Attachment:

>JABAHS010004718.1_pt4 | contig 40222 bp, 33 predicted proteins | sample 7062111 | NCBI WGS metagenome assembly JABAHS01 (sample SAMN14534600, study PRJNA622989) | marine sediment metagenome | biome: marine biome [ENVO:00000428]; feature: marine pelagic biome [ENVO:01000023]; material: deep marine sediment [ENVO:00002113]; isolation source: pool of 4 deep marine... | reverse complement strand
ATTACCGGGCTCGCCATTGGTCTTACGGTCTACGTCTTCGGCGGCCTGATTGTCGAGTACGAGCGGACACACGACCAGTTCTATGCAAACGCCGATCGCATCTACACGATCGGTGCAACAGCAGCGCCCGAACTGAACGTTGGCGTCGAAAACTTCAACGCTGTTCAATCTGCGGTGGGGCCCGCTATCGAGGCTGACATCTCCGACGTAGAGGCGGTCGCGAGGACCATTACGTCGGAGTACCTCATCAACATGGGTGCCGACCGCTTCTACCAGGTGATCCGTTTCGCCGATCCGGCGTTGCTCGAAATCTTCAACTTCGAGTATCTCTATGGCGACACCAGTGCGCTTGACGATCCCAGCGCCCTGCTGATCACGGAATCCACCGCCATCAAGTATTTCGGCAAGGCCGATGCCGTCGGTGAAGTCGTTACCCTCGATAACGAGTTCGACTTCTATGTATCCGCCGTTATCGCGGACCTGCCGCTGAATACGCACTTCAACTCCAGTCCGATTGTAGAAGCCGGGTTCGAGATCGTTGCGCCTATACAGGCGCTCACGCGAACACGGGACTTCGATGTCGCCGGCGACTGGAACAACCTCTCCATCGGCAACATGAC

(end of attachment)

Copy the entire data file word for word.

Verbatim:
>JABAHS010004718.1_pt4 | contig 40222 bp, 33 predicted proteins | sample 7062111 | NCBI WGS metagenome assembly JABAHS01 (sample SAMN14534600, study PRJNA622989) | marine sediment metagenome | biome: marine biome [ENVO:00000428]; feature: marine pelagic biome [ENVO:01000023]; material: deep marine sediment [ENVO:00002113]; isolation source: pool of 4 deep marine... | reverse complement strand
ATTACCGGGCTCGCCATTGGTCTTACGGTCTACGTCTTCGGCGGCCTGATTGTCGAGTACGAGCGGACACACGACCAGTTCTATGCAAACGCCGATCGCATCTACACGATCGGTGCAACAGCAGCGCCCGAACTGAACGTTGGCGTCGAAAACTTCAACGCTGTTCAATCTGCGGTGGGGCCCGCTATCGAGGCTGACATCTCCGACGTAGAGGCGGTCGCGAGGACCATTACGTCGGAGTACCTCATCAACATGGGTGCCGACCGCTTCTACCAGGTGATCCGTTTCGCCGATCCGGCGTTGCTCGAAATCTTCAACTTCGAGTATCTCTATGGCGACACCAGTGCGCTTGACGATCCCAGCGCCCTGCTGATCACGGAATCCACCGCCATCAAGTATTTCGGCAAGGCCGATGCCGTCGGTGAAGTCGTTACCCTCGATAACGAGTTCGACTTCTATGTATCCGCCGTTATCGCGGACCTGCCGCTGAATACGCACTTCAACTCCAGTCCGATTGTAGAAGCCGGGTTCGAGATCGTTGCGCCTATACAGGCGCTCACGCGAACACGGGACTTCGATGTCGCCGGCGACTGGAACAACCTCTCCATCGGCAACATGAC